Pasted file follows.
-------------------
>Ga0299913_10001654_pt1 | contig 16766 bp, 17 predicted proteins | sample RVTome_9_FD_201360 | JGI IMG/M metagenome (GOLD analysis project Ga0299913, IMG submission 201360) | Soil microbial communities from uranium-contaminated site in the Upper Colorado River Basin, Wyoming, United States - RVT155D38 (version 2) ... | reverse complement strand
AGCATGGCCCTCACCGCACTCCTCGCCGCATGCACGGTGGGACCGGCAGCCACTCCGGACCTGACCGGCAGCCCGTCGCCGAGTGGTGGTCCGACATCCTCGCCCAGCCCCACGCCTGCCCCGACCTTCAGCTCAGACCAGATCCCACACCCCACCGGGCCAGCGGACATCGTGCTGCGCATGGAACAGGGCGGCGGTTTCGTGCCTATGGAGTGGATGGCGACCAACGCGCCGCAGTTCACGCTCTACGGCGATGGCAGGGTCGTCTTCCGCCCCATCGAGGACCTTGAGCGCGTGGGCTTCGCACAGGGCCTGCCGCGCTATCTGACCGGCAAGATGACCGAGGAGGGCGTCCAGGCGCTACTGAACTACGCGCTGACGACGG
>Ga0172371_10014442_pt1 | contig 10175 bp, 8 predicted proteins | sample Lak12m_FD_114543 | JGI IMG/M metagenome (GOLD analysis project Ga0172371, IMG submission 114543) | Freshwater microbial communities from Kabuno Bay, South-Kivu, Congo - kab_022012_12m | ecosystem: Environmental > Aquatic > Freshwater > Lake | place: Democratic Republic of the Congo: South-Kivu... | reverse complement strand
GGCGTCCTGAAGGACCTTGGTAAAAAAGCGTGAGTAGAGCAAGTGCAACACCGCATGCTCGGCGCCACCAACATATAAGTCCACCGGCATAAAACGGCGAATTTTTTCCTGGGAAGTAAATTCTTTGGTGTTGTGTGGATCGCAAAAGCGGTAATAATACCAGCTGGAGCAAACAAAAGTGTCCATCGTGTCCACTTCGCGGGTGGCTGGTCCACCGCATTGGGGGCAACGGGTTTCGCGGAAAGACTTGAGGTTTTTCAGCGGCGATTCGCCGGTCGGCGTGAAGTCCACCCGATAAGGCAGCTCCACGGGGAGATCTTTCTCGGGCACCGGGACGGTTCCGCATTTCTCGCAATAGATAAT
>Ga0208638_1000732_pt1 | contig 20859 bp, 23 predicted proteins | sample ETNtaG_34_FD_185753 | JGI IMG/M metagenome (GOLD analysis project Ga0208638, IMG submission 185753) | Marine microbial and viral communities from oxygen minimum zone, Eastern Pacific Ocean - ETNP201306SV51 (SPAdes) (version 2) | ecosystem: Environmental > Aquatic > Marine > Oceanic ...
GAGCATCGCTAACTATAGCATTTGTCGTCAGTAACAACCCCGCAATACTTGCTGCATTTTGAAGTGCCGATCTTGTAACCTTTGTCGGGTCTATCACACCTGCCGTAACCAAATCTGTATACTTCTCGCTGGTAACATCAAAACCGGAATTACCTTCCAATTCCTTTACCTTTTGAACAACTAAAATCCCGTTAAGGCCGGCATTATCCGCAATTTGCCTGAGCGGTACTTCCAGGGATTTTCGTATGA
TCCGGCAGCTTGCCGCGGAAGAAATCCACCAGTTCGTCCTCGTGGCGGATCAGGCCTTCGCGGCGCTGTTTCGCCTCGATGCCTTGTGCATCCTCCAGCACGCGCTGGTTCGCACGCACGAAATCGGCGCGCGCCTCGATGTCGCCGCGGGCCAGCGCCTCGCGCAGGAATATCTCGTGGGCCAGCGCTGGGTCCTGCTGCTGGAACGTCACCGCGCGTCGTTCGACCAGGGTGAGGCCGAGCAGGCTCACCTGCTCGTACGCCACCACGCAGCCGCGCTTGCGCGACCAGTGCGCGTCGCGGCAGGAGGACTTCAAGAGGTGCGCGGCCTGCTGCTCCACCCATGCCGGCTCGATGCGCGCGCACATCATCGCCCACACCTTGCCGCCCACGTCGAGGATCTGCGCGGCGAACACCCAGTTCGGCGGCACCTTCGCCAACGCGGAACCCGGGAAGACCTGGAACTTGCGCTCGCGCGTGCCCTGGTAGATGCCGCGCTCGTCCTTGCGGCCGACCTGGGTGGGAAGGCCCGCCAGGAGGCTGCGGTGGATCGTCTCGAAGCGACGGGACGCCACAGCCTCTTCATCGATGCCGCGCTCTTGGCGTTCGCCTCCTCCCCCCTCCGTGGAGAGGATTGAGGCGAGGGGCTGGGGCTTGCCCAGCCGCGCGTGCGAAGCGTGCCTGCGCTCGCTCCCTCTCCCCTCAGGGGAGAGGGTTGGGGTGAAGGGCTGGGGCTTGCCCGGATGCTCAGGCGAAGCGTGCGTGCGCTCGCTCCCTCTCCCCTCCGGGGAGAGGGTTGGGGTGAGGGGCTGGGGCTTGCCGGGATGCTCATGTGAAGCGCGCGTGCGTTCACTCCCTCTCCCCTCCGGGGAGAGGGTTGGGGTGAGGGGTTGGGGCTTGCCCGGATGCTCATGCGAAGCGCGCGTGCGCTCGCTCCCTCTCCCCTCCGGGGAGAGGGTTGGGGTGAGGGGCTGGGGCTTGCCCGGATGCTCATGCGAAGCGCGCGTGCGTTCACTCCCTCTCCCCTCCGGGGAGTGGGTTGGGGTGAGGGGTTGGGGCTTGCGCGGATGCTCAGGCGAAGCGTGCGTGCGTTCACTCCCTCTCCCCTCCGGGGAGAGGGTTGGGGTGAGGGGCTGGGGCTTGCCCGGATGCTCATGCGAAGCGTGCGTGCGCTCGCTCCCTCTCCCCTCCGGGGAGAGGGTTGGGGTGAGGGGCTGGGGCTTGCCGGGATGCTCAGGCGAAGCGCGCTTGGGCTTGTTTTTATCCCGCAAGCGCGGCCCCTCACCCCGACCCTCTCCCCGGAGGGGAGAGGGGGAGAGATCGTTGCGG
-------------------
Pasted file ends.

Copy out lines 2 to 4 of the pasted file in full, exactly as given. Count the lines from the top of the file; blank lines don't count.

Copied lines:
AGCATGGCCCTCACCGCACTCCTCGCCGCATGCACGGTGGGACCGGCAGCCACTCCGGACCTGACCGGCAGCCCGTCGCCGAGTGGTGGTCCGACATCCTCGCCCAGCCCCACGCCTGCCCCGACCTTCAGCTCAGACCAGATCCCACACCCCACCGGGCCAGCGGACATCGTGCTGCGCATGGAACAGGGCGGCGGTTTCGTGCCTATGGAGTGGATGGCGACCAACGCGCCGCAGTTCACGCTCTACGGCGATGGCAGGGTCGTCTTCCGCCCCATCGAGGACCTTGAGCGCGTGGGCTTCGCACAGGGCCTGCCGCGCTATCTGACCGGCAAGATGACCGAGGAGGGCGTCCAGGCGCTACTGAACTACGCGCTGACGACGG
>Ga0172371_10014442_pt1 | contig 10175 bp, 8 predicted proteins | sample Lak12m_FD_114543 | JGI IMG/M metagenome (GOLD analysis project Ga0172371, IMG submission 114543) | Freshwater microbial communities from Kabuno Bay, South-Kivu, Congo - kab_022012_12m | ecosystem: Environmental > Aquatic > Freshwater > Lake | place: Democratic Republic of the Congo: South-Kivu... | reverse complement strand
GGCGTCCTGAAGGACCTTGGTAAAAAAGCGTGAGTAGAGCAAGTGCAACACCGCATGCTCGGCGCCACCAACATATAAGTCCACCGGCATAAAACGGCGAATTTTTTCCTGGGAAGTAAATTCTTTGGTGTTGTGTGGATCGCAAAAGCGGTAATAATACCAGCTGGAGCAAACAAAAGTGTCCATCGTGTCCACTTCGCGGGTGGCTGGTCCACCGCATTGGGGGCAACGGGTTTCGCGGAAAGACTTGAGGTTTTTCAGCGGCGATTCGCCGGTCGGCGTGAAGTCCACCCGATAAGGCAGCTCCACGGGGAGATCTTTCTCGGGCACCGGGACGGTTCCGCATTTCTCGCAATAGATAAT